Results: Technical success was 100%. All endoleaks were successfully sealed, and no additional intervention was required. No further endoleak after EVAS or chEVAS was recorded. Endobag protrusion occurred in 1 case without sequelae. One elderly patient with ruptured aneurysm died from multiple organ failure 2 months postoperatively. One renal artery guidewire injury led to nephrectomy because of active bleeding. No reinterventions, aneurysm-related mortalities, graft thrombosis, endoleaks, or chimney graft occlusions were observed during a median follow-up of 8 months (range 3-24).

Conclusion: The present preliminary experience demonstrates that the use of EVAS/chEVAS is feasible for treatment of failed EVAR. This technique may be used as bailout or an alternative treatment when other established methods are infeasible or not available.
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http://dx.doi.org/10.1177/1526602816675622DOI Listing
February 2017

Initial Experience in the Treatment of Extensive Iliac Artery Aneurysms With the Nellix Aneurysm Sealing System.

J Endovasc Ther 2016 Apr 23;23(2):290-6. Epub 2016 Jan 23.

Department of Cardiothoracic and Vascular Surgery, Medical Center of the Johannes Gutenberg-University Mainz, Germany.

Purpose: To assess the feasibility and effectiveness of the Nellix prosthesis in the treatment of common iliac artery aneurysms.

Methods: Between May 2013 and June 2015, 230 patients underwent implantation of the Nellix device at 2 institutions. Fifty of these patients (mean age 76 years; 35 men) were identified as having 60 common iliac artery aneurysms (CIAAs) with a median diameter of 4 cm (range 3.5-7). The majority of patients had aortoiliac aneurysms (5, 70%), 10 (20%) had isolated CIAAs, and 5 (10%) had iliac anastomotic aneurysms after aortoiliac bypass. In 20 patients, the iliac aneurysm was the indication for the intervention; in the other 30 patients, the endovascular iliac repair was an adjunct procedure to endovascular aneurysm sealing (EVAS). An iliac branch device (IBD) was used when feasible to preserve flow to the internal iliac artery.

Results: Seventeen (34%) patients underwent elective implantation of the Nellix graft in combination with an IBD, 33 (66%) patients underwent Nellix sealing of the CIAA using 1 (n=5), 2 (n=22), or 3 Nellix grafts (2 bilateral grafts and 1 graft as an extension to the external iliac artery in 6 patients). The technical success rate was 100%, and no graft-related complications were reported postoperatively. No buttock claudication, reinterventions, graft thrombosis, or endoleaks were observed during a mean follow-up of 12 months.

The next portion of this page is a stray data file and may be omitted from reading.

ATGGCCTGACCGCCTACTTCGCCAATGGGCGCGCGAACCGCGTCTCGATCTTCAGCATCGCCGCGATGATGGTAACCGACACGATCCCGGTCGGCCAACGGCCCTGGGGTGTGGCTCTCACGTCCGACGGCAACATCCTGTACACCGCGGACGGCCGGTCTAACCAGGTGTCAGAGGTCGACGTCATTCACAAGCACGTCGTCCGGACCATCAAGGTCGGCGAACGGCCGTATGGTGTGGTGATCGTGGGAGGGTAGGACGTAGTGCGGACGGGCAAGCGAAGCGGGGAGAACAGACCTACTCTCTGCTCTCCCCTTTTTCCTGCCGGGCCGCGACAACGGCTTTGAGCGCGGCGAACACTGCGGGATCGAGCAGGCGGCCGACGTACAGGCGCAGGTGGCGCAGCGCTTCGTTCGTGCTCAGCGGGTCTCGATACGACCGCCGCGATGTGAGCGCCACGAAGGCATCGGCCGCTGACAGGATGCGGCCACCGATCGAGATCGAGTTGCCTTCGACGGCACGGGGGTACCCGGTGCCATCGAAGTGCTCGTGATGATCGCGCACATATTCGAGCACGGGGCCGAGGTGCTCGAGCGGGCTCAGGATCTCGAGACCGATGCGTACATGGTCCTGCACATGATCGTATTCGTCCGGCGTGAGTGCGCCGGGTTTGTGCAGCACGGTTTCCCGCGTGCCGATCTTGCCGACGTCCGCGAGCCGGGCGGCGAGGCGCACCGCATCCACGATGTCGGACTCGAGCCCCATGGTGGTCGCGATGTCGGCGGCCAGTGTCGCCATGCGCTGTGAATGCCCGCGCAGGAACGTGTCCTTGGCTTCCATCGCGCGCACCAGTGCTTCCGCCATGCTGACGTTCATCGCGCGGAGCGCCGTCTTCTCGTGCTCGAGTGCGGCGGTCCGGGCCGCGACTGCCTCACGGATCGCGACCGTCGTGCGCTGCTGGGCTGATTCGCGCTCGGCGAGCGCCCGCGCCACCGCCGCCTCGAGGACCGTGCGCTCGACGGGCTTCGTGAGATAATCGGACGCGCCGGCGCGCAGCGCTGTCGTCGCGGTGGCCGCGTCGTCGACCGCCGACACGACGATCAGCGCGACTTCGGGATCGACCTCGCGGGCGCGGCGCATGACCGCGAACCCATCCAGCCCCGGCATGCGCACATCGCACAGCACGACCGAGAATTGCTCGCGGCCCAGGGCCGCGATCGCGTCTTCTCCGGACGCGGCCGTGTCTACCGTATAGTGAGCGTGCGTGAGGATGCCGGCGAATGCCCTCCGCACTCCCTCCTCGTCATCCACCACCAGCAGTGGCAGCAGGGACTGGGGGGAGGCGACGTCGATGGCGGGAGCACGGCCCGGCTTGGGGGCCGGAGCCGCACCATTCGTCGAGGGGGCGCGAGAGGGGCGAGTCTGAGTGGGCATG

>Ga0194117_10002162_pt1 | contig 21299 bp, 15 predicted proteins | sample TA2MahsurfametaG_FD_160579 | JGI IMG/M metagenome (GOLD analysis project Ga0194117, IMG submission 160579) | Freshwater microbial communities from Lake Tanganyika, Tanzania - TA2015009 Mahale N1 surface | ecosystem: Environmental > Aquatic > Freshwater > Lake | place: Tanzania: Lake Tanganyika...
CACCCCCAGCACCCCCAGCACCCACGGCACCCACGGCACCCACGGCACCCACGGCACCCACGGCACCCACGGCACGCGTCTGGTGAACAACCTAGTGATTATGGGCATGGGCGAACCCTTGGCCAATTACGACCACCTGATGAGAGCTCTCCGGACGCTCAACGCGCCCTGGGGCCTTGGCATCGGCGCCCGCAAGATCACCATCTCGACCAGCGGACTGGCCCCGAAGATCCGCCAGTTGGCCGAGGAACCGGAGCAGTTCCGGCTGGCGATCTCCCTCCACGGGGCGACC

Conclusion: Our initial experience demonstrates that Nellix grafts are feasible and safe for the treatment of extensive iliac artery aneurysms. The long-term durability of these grafts should be validated in larger patient cohorts before this promising alternative endovascular technique can gain widespread acceptance.
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http://dx.doi.org/10.1177/1526602815627357DOI Listing
April 2016

Mortality in patients with acute aortic dissection type A: analysis of pre- and intraoperative risk factors from the German Registry for Acute Aortic Dissection Type A (GERAADA).

Eur J Cardiothorac Surg 2016 Feb 28;49(2):e44-52. Epub 2015 Oct 28.

Department of Cardiothoracic and Vascular Surgery, Medical Centre of the Johannes Gutenberg-University Mainz, Mainz, Germany.

Objectives: Acute aortic dissection type A (AADA) is an emergency with excessive mortality if surgery is delayed. Knowledge about independent predictors of mortality on surgically treated AADA patients is scarce. Therefore, this study was conducted to identify pre- and intraoperative risk factors for death.

Methods: Between July 2006 and June 2010, 2137 surgically treated patients with AADA were enrolled in a multicentre, prospective German Registry for Acute Aortic Dissection type A (GERAADA), presenting perioperative status, operative strategies, postoperative outcomes and AADA-related risk factors for death. Multiple logistic regression analysis was performed to identify the influence of different parameters on 30-day mortality.

Results: Overall 30-day mortality (16.9%) increased with age [adjusted odds ratio (OR) = 1.121] and among patients who were comatose (adjusted OR = 3.501) or those who underwent cardiopulmonary resuscitation (adjusted OR = 3.751; all P < 0.0001). The higher the number of organs that were malperfused, the risk for death was (adjusted OR for one organ = 1.651, two organs = 2.440, three organs or more = 3.393, P < 0.0001). Mortality increased with longer operating times (total, cardiopulmonary bypass, cardiac ischaemia and circulatory arrest; all P < 0.02). Arterial cannulation site for extracorporeal circulation, operative techniques and arch interventions had no significant impact on 30-day mortality (all P > 0.1). No significant risk factors, but relevant increases in mortality, were determined in patients suffering from hemiparesis pre- and postoperatively (each P < 0.01), and in patients experiencing paraparesis after surgery (P < 0.02).

Conclusions: GERAADA could detect significant disease- and surgery-related risk factors for death in AADA, influencing the outcome of surgically treated AADA patients. Comatose and resuscitated patients have the poorest outcome. Cannulation sites and operative techniques did not seem to affect mortality. Short operative times are associated with better outcomes.
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http://dx.doi.org/10.1093/ejcts/ezv356DOI Listing
February 2016

How should I treat a DeBakey type I acute aortic dissection four weeks after transcatheter aortic valve implantation in an old, fragile patient?

EuroIntervention 2015 Apr 22;10(12):e1-6. Epub 2015 Apr 22.

Department of Cardiothoracic and Vascular Surgery, Medical Centre of the Johannes Gutenberg-University Mainz, Mainz, Germany.